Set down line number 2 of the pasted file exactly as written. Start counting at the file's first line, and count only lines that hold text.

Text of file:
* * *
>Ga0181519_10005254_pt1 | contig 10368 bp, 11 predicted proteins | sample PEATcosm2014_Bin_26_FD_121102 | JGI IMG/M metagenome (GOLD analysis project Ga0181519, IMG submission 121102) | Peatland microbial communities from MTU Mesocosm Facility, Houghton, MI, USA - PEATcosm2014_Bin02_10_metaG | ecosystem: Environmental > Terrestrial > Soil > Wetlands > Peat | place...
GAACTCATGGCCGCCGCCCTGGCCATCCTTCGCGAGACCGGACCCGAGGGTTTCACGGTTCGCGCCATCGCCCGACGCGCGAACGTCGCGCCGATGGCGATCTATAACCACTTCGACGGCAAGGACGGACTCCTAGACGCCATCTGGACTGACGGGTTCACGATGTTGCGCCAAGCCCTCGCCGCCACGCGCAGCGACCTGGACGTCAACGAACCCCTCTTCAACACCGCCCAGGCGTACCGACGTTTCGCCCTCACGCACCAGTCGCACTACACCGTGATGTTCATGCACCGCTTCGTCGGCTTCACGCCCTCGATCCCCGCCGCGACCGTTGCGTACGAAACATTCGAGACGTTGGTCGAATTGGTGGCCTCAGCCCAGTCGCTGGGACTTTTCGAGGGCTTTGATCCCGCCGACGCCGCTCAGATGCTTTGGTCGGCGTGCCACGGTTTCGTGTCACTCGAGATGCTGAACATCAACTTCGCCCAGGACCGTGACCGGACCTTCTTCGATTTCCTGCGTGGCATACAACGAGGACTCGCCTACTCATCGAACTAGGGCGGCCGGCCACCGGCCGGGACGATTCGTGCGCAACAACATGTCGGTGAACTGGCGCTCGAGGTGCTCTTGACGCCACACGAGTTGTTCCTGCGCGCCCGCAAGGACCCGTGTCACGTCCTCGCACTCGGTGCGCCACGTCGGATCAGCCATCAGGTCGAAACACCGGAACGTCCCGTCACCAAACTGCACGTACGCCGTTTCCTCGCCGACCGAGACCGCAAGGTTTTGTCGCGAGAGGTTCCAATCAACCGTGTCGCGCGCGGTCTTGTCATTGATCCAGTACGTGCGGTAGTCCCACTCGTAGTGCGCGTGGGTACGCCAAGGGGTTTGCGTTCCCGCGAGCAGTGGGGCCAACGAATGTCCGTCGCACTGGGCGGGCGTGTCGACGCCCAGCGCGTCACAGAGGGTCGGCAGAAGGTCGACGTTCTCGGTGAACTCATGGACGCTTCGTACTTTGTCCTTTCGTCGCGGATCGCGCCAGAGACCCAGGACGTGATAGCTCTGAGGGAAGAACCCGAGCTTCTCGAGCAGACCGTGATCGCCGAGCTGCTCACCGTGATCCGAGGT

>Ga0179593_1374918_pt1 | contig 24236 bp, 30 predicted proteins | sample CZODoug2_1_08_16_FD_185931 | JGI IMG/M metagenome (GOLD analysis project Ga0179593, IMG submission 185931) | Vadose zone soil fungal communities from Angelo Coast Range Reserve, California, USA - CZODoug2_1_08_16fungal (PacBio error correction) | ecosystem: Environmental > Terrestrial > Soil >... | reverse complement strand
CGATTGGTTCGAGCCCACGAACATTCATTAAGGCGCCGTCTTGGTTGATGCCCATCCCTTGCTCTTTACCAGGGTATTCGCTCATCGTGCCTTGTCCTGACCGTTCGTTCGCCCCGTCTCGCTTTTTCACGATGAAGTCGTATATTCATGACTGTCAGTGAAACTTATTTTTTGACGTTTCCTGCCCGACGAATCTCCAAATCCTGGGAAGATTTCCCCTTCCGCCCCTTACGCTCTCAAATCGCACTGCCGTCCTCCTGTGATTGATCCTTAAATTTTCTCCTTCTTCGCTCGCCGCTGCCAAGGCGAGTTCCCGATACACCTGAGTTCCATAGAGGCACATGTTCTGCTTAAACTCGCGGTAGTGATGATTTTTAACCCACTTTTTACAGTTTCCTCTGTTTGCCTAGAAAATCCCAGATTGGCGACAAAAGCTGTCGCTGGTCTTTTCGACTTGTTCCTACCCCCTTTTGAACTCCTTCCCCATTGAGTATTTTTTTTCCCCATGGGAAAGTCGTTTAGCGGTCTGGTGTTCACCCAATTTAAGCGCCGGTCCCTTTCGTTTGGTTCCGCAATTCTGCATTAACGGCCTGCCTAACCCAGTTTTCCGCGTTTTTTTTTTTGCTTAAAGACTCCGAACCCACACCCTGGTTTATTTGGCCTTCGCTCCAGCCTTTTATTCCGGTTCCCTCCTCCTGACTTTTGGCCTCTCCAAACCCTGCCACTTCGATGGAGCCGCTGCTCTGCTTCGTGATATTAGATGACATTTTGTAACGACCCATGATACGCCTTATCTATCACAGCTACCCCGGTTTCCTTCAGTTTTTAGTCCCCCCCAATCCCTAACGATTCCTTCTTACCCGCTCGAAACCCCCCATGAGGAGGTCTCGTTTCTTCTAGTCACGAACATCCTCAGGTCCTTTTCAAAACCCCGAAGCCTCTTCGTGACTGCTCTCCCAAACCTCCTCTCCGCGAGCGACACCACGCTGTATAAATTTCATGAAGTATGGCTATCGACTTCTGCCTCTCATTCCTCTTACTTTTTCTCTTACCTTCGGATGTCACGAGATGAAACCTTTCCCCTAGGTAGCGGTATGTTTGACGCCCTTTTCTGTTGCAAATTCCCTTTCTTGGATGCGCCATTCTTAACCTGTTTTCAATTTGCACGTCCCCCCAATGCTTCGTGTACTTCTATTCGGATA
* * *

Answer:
GAACTCATGGCCGCCGCCCTGGCCATCCTTCGCGAGACCGGACCCGAGGGTTTCACGGTTCGCGCCATCGCCCGACGCGCGAACGTCGCGCCGATGGCGATCTATAACCACTTCGACGGCAAGGACGGACTCCTAGACGCCATCTGGACTGACGGGTTCACGATGTTGCGCCAAGCCCTCGCCGCCACGCGCAGCGACCTGGACGTCAACGAACCCCTCTTCAACACCGCCCAGGCGTACCGACGTTTCGCCCTCACGCACCAGTCGCACTACACCGTGATGTTCATGCACCGCTTCGTCGGCTTCACGCCCTCGATCCCCGCCGCGACCGTTGCGTACGAAACATTCGAGACGTTGGTCGAATTGGTGGCCTCAGCCCAGTCGCTGGGACTTTTCGAGGGCTTTGATCCCGCCGACGCCGCTCAGATGCTTTGGTCGGCGTGCCACGGTTTCGTGTCACTCGAGATGCTGAACATCAACTTCGCCCAGGACCGTGACCGGACCTTCTTCGATTTCCTGCGTGGCATACAACGAGGACTCGCCTACTCATCGAACTAGGGCGGCCGGCCACCGGCCGGGACGATTCGTGCGCAACAACATGTCGGTGAACTGGCGCTCGAGGTGCTCTTGACGCCACACGAGTTGTTCCTGCGCGCCCGCAAGGACCCGTGTCACGTCCTCGCACTCGGTGCGCCACGTCGGATCAGCCATCAGGTCGAAACACCGGAACGTCCCGTCACCAAACTGCACGTACGCCGTTTCCTCGCCGACCGAGACCGCAAGGTTTTGTCGCGAGAGGTTCCAATCAACCGTGTCGCGCGCGGTCTTGTCATTGATCCAGTACGTGCGGTAGTCCCACTCGTAGTGCGCGTGGGTACGCCAAGGGGTTTGCGTTCCCGCGAGCAGTGGGGCCAACGAATGTCCGTCGCACTGGGCGGGCGTGTCGACGCCCAGCGCGTCACAGAGGGTCGGCAGAAGGTCGACGTTCTCGGTGAACTCATGGACGCTTCGTACTTTGTCCTTTCGTCGCGGATCGCGCCAGAGACCCAGGACGTGATAGCTCTGAGGGAAGAACCCGAGCTTCTCGAGCAGACCGTGATCGCCGAGCTGCTCACCGTGATCCGAGGT